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Pertussis is increasing in unimmunised infants: is a change of policy needed?
  1. CRAIG SMITH, Senior Registrar, Queen’s Medical Centre,
  1. University Hospital, Nottingham NG7 2H, UK
    1. HARISH VYAS, Consultant in Intensive Care, Queen’s Medical Centre
    1. University Hospital, Nottingham NG7 2H, UK

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      Editor,—Our experience of pertussis infection in unimmunised infants is similar to that of Ranganathanet al.1 Awareness of the illness has fallen and it may go undetected or unreported, even in the event of death.2 The presenting features are atypical and may include apnoea or seizures.

      We have managed nine cases of severe infantile pertussis recently, all but one presenting in the past two years. The patients presented between 2 and 6 weeks of age with a history of poor feeding and cough, bronchiolitis being the provisional diagnosis. Five were ventilated for recurrent apnoea, two for seizures, and two for respiratory failure. Six of them died. Ventilation was difficult as thick secretions produced areas of collapse, consolidation, and hyperinflation. Complications included pneumothorax, hypotension, pulmonary hypertension, seizures, and coinfection. One survivor required prolonged extracorporeal membranous oxygenation and high frequency ventilation in addition to 700 hours of conventional ventilation. In three cases the deterioration to death was rapid, with diagnosis being made postmortem.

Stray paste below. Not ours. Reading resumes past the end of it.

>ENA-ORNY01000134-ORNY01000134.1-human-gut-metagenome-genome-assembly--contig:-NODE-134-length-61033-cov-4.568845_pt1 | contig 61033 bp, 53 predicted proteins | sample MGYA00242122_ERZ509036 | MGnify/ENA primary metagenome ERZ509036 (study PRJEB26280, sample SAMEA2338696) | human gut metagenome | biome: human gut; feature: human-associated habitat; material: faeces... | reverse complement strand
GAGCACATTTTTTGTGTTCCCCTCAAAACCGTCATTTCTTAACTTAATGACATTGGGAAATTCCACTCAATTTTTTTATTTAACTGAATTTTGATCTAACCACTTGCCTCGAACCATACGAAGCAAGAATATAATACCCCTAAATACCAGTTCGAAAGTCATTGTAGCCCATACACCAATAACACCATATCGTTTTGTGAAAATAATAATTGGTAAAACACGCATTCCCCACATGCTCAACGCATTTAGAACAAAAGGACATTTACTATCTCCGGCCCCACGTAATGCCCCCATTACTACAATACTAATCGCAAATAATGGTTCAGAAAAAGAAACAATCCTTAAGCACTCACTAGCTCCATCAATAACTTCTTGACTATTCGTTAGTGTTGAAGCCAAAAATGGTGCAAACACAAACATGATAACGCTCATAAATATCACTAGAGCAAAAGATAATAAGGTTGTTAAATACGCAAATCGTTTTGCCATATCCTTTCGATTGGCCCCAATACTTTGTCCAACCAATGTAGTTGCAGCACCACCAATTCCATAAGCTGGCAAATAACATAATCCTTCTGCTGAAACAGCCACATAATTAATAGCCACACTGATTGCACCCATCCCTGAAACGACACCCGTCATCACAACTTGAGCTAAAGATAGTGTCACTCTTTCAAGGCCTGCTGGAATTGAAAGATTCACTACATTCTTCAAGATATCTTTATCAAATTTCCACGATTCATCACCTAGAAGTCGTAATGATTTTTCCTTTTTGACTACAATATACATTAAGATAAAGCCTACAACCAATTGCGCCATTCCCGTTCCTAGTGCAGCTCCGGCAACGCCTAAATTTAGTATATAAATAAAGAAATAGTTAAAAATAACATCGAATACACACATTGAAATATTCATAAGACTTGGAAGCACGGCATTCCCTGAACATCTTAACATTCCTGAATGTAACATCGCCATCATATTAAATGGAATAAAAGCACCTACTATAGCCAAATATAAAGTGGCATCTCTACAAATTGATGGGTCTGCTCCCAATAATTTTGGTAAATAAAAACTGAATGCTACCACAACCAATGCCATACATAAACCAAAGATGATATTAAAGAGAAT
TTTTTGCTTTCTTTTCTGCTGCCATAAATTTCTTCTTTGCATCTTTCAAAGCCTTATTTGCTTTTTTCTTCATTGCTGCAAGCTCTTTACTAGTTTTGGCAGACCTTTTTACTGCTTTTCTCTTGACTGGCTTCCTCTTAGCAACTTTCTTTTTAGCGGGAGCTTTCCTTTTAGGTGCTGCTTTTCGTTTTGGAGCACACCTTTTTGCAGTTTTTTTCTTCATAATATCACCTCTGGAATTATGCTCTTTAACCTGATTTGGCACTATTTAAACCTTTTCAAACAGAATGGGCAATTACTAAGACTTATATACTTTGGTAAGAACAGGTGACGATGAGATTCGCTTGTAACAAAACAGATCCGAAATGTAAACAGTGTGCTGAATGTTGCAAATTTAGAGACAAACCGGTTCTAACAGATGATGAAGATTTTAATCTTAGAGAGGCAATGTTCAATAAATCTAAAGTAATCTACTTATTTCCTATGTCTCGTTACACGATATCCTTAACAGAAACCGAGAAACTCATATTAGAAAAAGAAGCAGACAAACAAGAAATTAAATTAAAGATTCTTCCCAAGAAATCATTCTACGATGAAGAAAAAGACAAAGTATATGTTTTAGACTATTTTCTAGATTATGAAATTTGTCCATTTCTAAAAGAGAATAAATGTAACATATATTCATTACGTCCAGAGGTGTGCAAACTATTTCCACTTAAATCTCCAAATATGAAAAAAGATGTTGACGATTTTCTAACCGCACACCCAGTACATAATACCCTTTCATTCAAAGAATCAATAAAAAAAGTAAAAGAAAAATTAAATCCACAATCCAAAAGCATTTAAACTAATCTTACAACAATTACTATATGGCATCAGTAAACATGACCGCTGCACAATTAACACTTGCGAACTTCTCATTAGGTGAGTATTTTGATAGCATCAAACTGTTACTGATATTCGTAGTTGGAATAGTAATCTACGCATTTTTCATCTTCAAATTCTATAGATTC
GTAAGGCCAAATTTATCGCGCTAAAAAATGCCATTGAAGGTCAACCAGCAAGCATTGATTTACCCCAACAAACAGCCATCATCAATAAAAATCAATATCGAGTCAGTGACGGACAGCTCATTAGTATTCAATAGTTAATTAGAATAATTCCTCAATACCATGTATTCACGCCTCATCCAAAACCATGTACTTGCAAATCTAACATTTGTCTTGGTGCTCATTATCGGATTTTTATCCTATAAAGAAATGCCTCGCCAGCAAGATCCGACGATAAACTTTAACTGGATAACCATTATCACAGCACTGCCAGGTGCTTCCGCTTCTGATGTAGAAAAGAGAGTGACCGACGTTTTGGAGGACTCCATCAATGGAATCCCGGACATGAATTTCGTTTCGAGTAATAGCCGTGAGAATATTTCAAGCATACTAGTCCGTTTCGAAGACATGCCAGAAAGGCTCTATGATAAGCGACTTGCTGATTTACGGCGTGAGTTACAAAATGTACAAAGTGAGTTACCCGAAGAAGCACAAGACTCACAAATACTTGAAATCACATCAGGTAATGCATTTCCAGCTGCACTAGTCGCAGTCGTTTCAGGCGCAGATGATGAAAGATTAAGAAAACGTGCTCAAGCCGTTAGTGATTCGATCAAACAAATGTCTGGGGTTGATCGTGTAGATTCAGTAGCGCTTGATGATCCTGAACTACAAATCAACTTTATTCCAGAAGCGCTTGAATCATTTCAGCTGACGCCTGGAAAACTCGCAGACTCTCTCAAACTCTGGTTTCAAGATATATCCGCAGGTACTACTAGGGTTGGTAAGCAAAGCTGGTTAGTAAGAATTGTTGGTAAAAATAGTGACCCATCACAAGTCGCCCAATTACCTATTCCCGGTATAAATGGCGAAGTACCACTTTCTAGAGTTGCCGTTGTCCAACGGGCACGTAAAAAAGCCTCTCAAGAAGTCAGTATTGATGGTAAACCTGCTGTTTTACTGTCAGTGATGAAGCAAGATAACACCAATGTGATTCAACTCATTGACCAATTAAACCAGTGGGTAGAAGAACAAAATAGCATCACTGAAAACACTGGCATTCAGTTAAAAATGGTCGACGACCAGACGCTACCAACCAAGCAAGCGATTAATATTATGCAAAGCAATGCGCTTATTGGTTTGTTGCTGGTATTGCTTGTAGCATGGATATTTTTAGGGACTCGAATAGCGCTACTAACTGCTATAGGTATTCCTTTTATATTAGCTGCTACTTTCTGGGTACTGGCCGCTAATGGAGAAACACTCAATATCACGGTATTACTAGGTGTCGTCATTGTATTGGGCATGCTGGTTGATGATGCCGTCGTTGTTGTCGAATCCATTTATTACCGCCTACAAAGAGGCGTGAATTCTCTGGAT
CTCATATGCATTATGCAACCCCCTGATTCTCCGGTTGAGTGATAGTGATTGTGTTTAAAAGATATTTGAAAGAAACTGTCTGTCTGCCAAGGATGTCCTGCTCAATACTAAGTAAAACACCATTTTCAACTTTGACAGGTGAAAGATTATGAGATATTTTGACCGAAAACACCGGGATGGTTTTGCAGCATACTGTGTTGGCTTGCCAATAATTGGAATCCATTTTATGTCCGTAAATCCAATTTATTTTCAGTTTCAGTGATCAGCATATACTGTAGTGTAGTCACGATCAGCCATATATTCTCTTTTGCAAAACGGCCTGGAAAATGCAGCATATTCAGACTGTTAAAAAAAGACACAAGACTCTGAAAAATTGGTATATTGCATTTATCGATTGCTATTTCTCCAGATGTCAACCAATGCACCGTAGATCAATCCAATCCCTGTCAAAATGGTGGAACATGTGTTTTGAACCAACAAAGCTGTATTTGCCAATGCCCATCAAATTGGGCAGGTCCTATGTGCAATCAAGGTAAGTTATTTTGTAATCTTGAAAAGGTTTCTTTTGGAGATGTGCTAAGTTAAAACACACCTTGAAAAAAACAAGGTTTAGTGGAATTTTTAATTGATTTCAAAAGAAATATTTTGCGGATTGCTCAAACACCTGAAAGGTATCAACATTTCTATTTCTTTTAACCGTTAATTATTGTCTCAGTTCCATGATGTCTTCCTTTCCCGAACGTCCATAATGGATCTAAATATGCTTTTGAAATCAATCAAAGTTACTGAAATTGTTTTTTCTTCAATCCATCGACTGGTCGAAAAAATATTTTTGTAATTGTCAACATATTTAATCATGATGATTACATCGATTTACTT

We agree that the organism continues to circulate, often silently, among family members.3 In six of our cases the mother was symptomatic and thought to be the source of infection. Immunisation produces temporary immunity making adults susceptible to infection. We were unable to confirm immunisation in all of the mothers. There is now a cohort of adults whose parents declined vaccination during the 1970s who are susceptible to primary infection and of reproductive age. This fatal resurgence in infantile pertussis should lead to a debate on reviewing the accelerated immunisation schedule.4 If the safety of the newer acellular vaccines are accepted, then their use in later childhood or adolescence may be necessary to halt this trend. In the short term a new generation of general practitioners and paediatricians need to be aware of these aspects of pertussis and have a higher index of suspicion, only then will the prevention of secondary transmission be possible, particularly in the presence of a new baby.